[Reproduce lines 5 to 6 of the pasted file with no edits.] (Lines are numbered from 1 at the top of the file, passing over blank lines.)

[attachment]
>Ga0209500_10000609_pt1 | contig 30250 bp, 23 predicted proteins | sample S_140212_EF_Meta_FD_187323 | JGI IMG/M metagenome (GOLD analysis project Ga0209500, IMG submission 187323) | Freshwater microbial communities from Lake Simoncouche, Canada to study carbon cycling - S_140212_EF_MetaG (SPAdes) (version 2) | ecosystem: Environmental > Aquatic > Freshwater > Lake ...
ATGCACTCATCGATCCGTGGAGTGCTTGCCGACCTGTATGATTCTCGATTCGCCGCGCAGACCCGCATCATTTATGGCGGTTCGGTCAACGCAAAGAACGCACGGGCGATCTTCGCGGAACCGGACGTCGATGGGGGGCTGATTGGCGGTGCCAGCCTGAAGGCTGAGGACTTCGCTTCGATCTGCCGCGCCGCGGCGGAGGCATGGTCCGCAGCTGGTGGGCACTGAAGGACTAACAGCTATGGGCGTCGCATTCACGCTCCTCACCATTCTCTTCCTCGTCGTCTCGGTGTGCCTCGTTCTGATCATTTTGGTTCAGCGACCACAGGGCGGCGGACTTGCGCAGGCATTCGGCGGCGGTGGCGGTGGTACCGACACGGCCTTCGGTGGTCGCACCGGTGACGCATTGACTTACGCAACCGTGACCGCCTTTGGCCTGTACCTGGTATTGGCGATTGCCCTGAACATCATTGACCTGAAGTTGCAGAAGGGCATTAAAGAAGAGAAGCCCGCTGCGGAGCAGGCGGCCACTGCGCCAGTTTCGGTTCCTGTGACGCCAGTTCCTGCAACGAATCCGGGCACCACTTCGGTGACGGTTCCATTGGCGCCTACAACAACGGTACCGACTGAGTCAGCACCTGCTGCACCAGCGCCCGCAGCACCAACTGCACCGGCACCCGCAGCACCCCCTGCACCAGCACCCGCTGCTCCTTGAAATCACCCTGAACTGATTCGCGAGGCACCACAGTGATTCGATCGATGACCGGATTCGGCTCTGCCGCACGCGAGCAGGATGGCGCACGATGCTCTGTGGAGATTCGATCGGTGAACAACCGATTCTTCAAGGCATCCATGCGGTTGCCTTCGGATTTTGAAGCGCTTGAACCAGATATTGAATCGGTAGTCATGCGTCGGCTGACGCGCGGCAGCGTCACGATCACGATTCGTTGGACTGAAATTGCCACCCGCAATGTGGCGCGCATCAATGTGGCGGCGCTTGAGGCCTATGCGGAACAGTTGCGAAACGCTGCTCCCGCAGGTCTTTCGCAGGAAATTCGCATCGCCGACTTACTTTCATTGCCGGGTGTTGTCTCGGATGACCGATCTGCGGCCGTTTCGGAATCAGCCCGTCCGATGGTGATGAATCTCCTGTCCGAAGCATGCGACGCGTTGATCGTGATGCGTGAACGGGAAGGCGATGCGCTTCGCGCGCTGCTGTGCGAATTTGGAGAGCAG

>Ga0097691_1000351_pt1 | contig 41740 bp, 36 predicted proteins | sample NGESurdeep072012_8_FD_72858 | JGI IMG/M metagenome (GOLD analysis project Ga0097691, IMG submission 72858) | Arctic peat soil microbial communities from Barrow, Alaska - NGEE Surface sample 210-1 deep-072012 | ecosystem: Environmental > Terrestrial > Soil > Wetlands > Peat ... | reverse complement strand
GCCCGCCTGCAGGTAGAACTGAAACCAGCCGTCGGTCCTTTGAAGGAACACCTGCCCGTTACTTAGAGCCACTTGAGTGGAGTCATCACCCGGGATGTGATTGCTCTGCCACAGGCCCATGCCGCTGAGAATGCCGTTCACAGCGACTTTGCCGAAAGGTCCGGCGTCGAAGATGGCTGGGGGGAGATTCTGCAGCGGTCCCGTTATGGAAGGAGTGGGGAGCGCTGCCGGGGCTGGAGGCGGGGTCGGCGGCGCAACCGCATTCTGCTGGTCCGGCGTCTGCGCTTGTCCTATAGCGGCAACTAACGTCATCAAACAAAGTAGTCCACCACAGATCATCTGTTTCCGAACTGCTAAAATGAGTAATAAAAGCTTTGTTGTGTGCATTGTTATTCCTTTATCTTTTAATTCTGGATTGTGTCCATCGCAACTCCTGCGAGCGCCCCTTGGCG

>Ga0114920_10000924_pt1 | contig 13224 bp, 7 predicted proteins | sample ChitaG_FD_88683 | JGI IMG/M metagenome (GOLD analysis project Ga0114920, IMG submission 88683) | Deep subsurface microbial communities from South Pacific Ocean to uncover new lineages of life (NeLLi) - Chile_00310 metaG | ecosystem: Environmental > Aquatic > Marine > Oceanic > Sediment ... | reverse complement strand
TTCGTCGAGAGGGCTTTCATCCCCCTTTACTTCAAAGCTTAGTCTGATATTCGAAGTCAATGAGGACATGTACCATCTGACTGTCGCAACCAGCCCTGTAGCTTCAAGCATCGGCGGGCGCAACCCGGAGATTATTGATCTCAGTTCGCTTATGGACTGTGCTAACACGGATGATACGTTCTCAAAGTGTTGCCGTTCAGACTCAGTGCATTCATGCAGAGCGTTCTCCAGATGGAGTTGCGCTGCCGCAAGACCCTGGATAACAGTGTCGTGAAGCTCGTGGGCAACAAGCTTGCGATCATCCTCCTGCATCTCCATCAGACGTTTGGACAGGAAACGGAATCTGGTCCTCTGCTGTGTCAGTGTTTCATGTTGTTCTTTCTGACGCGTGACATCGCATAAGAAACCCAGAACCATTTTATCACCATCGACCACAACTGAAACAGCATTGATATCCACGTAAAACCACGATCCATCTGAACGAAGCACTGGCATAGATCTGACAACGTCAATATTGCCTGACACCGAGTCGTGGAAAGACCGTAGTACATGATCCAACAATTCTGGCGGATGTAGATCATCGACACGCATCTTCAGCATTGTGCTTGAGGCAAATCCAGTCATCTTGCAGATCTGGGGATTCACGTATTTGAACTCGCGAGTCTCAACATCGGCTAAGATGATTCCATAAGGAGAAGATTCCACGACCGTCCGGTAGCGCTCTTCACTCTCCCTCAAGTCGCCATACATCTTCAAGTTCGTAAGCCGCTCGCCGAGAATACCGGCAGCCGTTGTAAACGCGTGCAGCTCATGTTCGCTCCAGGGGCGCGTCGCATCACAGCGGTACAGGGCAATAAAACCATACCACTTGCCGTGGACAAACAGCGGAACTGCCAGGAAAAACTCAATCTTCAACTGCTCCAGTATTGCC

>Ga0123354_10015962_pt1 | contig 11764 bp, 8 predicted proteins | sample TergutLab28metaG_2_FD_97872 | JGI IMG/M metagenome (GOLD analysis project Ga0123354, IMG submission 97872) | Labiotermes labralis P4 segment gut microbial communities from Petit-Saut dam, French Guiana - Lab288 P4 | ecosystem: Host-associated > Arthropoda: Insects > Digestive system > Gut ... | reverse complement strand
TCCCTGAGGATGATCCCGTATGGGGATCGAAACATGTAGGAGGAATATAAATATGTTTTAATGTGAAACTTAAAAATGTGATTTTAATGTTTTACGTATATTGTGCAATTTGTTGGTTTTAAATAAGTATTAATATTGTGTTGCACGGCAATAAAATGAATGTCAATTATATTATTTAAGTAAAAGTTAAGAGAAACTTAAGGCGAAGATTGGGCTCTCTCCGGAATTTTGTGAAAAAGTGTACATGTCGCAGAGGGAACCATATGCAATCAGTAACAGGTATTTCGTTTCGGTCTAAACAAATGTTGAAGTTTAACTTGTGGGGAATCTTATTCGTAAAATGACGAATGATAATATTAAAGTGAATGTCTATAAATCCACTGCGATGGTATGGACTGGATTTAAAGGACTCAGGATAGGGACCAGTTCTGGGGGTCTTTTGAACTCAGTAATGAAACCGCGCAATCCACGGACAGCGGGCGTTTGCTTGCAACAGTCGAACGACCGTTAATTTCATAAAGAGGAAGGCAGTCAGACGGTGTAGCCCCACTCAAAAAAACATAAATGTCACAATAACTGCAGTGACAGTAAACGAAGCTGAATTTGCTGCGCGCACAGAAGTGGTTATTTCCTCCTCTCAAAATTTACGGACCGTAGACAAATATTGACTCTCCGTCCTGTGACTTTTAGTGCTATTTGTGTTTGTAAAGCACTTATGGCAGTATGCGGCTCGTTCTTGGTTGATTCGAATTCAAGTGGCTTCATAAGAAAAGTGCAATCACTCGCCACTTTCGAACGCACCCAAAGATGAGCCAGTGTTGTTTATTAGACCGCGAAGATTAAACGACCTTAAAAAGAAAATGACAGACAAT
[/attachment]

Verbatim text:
>Ga0114920_10000924_pt1 | contig 13224 bp, 7 predicted proteins | sample ChitaG_FD_88683 | JGI IMG/M metagenome (GOLD analysis project Ga0114920, IMG submission 88683) | Deep subsurface microbial communities from South Pacific Ocean to uncover new lineages of life (NeLLi) - Chile_00310 metaG | ecosystem: Environmental > Aquatic > Marine > Oceanic > Sediment ... | reverse complement strand
TTCGTCGAGAGGGCTTTCATCCCCCTTTACTTCAAAGCTTAGTCTGATATTCGAAGTCAATGAGGACATGTACCATCTGACTGTCGCAACCAGCCCTGTAGCTTCAAGCATCGGCGGGCGCAACCCGGAGATTATTGATCTCAGTTCGCTTATGGACTGTGCTAACACGGATGATACGTTCTCAAAGTGTTGCCGTTCAGACTCAGTGCATTCATGCAGAGCGTTCTCCAGATGGAGTTGCGCTGCCGCAAGACCCTGGATAACAGTGTCGTGAAGCTCGTGGGCAACAAGCTTGCGATCATCCTCCTGCATCTCCATCAGACGTTTGGACAGGAAACGGAATCTGGTCCTCTGCTGTGTCAGTGTTTCATGTTGTTCTTTCTGACGCGTGACATCGCATAAGAAACCCAGAACCATTTTATCACCATCGACCACAACTGAAACAGCATTGATATCCACGTAAAACCACGATCCATCTGAACGAAGCACTGGCATAGATCTGACAACGTCAATATTGCCTGACACCGAGTCGTGGAAAGACCGTAGTACATGATCCAACAATTCTGGCGGATGTAGATCATCGACACGCATCTTCAGCATTGTGCTTGAGGCAAATCCAGTCATCTTGCAGATCTGGGGATTCACGTATTTGAACTCGCGAGTCTCAACATCGGCTAAGATGATTCCATAAGGAGAAGATTCCACGACCGTCCGGTAGCGCTCTTCACTCTCCCTCAAGTCGCCATACATCTTCAAGTTCGTAAGCCGCTCGCCGAGAATACCGGCAGCCGTTGTAAACGCGTGCAGCTCATGTTCGCTCCAGGGGCGCGTCGCATCACAGCGGTACAGGGCAATAAAACCATACCACTTGCCGTGGACAAACAGCGGAACTGCCAGGAAAAACTCAATCTTCAACTGCTCCAGTATTGCC